Last year I was asked if I would share my experiences with foster care and adoption with a group of soon-to-be foster parents. I asked if my son, Boone, could come along with me. The organizers didn’t mind; in fact, they said it might even be fun.
Boone rehearsed a very short version of his story – how he was removed from his birth family and had 11 temporary foster placements before we finally became a family. He definitely seemed a bit nervous, as this would be his first time speaking in public.
The room was full and the audience was seated very close to us, to the point that I was feeling uncomfortable. From the back of the room, the woman in charge told us to introduce ourselves and begin. I had literally just opened my very large, happy-to-talk mouth when a little voice beside me began to speak.
“Hi, I’m Boone Stokes and this is Cecil Stokes, but I call him Daddy.”
God Used Our Story
I immediately began to cry. Boone proceeded to speak for about 40 minutes on grace, redemption, consequence, structure and just about everything else I had poured into him during the previous three years that we’d been a family. I had no idea that any of it was actually sinking in! Our audience laughed, cried and even gave Boone a standing ovation.
When I first met my son, I never dreamed that we would share our experience with any group, but God has used our family’s story to encourage others to foster and adopt.
Watch for yourself how Boone’s arrival changed both our lives …
Waiting for a Family
The desire to foster and adopt has lived in my heart for decades. When I approached my 40s and was still not married, I prayed about the possibility of handling the responsibility on my own. Once I decided to move forward, I raced through all the certification requirements as fast as I could—I wanted a child so badly.
I have a heart for teens and I was approved for up to four kids. I already had some bunk beds set up when I received an email about the boy who would become my son.
Children are often transitioned into new families, but Boone had to be removed from his last placement immediately, so the day we met was the day he moved in! I had a feeling almost immediately that he would become my son.
There are more than 100,000 children in America whose parental rights have already been terminated … kids who are right now waiting for a forever family. More than 400,000 children need foster parents, and about half of those will eventually need permanent new homes, too.
My son was one of those kids.
Both Beautiful and Brutal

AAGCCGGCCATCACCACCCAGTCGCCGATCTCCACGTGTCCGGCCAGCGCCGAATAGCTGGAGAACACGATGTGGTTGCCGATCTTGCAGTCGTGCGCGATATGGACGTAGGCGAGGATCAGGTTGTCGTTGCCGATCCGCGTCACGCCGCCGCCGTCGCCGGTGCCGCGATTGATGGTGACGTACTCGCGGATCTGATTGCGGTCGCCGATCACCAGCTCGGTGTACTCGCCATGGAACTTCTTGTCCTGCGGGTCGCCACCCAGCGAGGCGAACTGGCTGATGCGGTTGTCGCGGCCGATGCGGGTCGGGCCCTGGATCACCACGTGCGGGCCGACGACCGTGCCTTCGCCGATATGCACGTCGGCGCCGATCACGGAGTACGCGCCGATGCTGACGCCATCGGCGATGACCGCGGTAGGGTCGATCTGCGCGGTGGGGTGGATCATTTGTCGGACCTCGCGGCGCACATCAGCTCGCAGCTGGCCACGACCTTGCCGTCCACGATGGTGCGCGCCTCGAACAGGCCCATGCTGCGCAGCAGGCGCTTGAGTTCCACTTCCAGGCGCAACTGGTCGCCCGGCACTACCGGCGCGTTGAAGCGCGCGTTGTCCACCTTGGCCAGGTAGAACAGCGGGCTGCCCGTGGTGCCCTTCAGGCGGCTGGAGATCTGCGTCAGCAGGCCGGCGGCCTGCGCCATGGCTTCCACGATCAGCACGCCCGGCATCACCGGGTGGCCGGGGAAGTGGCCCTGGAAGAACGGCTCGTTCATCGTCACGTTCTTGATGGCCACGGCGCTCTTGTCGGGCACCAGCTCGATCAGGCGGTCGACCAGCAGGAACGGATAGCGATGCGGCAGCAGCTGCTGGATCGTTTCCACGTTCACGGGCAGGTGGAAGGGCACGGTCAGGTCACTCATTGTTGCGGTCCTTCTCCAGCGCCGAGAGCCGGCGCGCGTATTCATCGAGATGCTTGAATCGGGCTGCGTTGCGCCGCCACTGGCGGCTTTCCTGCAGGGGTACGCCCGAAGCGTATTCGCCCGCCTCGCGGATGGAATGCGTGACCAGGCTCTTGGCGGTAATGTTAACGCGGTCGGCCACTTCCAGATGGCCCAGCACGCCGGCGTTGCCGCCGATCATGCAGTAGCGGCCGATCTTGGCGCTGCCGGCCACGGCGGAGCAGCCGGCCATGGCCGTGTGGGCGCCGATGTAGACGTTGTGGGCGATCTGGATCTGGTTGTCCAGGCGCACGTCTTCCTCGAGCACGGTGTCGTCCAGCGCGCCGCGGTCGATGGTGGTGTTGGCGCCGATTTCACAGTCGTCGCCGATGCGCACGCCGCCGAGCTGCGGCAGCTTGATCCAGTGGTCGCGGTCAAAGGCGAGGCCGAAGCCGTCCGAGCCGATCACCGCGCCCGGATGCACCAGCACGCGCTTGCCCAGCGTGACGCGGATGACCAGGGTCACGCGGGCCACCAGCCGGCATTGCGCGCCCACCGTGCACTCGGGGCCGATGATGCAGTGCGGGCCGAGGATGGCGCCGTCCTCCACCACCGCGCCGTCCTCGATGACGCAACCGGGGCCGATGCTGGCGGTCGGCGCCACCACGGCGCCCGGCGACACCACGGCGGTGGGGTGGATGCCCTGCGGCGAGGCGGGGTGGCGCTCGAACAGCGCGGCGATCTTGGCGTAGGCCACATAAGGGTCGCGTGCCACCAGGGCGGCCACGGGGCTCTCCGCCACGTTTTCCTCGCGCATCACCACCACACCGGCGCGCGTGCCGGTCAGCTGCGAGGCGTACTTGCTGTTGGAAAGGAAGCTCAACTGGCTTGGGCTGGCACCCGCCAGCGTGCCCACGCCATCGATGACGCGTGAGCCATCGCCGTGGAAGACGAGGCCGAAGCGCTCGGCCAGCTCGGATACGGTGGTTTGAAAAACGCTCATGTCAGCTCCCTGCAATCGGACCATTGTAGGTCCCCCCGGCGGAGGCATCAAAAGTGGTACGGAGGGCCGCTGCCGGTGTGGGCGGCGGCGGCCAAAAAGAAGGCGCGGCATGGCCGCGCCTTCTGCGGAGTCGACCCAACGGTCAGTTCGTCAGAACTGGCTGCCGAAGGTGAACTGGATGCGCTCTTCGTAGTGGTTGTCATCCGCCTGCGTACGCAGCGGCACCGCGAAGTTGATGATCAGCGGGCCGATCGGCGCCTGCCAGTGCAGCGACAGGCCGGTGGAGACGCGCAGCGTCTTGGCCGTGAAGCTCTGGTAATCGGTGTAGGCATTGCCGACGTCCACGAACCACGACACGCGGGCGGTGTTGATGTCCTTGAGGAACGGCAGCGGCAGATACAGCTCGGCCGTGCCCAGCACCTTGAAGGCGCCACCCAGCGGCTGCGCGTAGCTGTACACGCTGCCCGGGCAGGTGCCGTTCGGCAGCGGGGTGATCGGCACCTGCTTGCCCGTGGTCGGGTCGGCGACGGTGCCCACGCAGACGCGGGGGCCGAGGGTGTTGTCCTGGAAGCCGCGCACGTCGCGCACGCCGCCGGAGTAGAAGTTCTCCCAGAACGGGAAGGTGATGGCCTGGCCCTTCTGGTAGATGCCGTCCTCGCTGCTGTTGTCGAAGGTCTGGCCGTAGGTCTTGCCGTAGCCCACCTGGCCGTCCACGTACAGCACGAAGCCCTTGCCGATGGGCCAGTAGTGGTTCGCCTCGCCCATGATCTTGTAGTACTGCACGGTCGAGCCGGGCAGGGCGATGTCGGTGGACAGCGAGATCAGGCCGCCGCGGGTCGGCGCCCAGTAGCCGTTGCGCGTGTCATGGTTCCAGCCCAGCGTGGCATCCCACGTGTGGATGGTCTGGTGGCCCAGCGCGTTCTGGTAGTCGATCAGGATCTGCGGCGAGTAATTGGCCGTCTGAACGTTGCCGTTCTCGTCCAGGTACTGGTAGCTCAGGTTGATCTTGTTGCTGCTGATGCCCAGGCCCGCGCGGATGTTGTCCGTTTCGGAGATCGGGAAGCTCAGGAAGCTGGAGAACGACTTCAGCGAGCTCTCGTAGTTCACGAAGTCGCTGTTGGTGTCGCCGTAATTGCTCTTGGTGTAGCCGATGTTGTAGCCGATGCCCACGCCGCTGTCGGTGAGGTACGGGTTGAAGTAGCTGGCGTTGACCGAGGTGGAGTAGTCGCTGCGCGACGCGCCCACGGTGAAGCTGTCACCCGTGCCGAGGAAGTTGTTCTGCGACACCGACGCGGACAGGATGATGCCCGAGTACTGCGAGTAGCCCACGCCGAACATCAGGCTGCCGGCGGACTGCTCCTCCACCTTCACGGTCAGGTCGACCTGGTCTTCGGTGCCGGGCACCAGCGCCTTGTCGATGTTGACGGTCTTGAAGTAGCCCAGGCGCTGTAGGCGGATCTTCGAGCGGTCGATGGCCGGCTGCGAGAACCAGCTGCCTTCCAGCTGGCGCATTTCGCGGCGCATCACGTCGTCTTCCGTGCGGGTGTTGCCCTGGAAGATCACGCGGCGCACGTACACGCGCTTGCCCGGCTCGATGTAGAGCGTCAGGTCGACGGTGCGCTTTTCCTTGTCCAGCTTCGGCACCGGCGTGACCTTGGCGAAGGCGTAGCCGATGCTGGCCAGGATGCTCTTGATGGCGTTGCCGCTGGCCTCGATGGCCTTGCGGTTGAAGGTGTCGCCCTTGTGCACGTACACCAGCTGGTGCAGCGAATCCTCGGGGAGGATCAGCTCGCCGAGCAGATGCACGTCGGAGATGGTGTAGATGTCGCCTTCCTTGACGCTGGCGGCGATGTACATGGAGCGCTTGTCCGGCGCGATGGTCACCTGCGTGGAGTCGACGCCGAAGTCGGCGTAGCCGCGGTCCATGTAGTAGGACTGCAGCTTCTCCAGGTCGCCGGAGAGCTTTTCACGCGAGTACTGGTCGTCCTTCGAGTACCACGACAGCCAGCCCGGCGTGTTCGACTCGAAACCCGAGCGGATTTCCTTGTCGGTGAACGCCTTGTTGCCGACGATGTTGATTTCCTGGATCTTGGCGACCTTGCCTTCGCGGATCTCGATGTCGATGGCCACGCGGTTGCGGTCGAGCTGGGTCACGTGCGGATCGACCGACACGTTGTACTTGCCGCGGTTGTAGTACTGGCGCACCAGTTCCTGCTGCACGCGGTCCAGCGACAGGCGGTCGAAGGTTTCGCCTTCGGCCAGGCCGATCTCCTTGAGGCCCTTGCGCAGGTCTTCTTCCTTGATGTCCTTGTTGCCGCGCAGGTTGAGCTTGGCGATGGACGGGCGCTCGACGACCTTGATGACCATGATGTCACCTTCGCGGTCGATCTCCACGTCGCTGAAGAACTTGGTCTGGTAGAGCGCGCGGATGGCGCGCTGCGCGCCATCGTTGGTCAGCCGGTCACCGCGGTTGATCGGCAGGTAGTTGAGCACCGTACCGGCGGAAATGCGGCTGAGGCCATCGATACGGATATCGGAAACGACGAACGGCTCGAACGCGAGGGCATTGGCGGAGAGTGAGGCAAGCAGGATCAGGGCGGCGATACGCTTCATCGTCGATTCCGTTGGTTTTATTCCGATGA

Boone and I have been a family for more than four years now. The first year was wonderful, but also very hard. And once the adoption process was complete, things became even tougher: Boone was testing me to make sure I wasn’t like his previous placements. It was a rough 18 months.
I fostered another boy for 14 months, but he ended up leaving. In the year and a half since then, the bond between Boone and me has grown even stronger. As our trust level has increased, Boone has been able to share more details of his life before he came to live with me.
Fostering is not easy. Some days are beautiful. Some days are brutal. And sometimes it feels like both happen at the same time. (Boone and I have coined the word brutiful to describe it.) But it is so worth it. There is tremendous joy and our hearts are filled with love.
Now we are preparing for the teenage years, which are right around the corner! Though we have our struggles, neither of us have regretted the journey for a second. We are very much alike in so many ways. God knew we would someday be a family, and it feels like He made us for each other.
A New Life, a New Name
My son and I changed his name when the adoption was final. We read about those times in the Bible when God gives someone a new name because He has given them a radically different life. So I asked my son if he wanted a new name, and he said yes. I selected three of my favorite options and he chose Boone, which means “blessing.” Somewhere underneath all the pain, abuse and struggle this boy had gone through, somewhere beneath the ugly and vile words slung at him for eight years, he heard God whisper what he really was – a blessing.
If you foster or have adopted from foster care, then I say Amen! I stand with you. And if you have ever considered fostering or adopting from foster care, I like to imagine that the thought came from our Creator.
If you’ve thought about it, I invite you to prayerfully consider helping children find forever families, whether it’s in your home, through a ministry in your church or by helping other families in your community who are fostering or adopting. There is so much to do, but we have an entire army of believers with which to do it. A loving family is among the greatest gifts we can give another human being. After all, we were adopted, too, you know.